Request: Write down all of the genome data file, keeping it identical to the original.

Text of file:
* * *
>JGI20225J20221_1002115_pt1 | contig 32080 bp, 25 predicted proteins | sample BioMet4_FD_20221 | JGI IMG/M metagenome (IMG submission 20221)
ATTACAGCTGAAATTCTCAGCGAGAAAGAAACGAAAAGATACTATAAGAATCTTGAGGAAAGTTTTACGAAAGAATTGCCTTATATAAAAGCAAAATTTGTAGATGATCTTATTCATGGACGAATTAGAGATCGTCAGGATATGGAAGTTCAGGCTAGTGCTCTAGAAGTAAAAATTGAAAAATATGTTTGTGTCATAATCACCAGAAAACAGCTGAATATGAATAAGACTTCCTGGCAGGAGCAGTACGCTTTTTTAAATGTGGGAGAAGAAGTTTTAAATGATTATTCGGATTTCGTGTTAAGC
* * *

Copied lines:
>JGI20225J20221_1002115_pt1 | contig 32080 bp, 25 predicted proteins | sample BioMet4_FD_20221 | JGI IMG/M metagenome (IMG submission 20221)
ATTACAGCTGAAATTCTCAGCGAGAAAGAAACGAAAAGATACTATAAGAATCTTGAGGAAAGTTTTACGAAAGAATTGCCTTATATAAAAGCAAAATTTGTAGATGATCTTATTCATGGACGAATTAGAGATCGTCAGGATATGGAAGTTCAGGCTAGTGCTCTAGAAGTAAAAATTGAAAAATATGTTTGTGTCATAATCACCAGAAAACAGCTGAATATGAATAAGACTTCCTGGCAGGAGCAGTACGCTTTTTTAAATGTGGGAGAAGAAGTTTTAAATGATTATTCGGATTTCGTGTTAAGC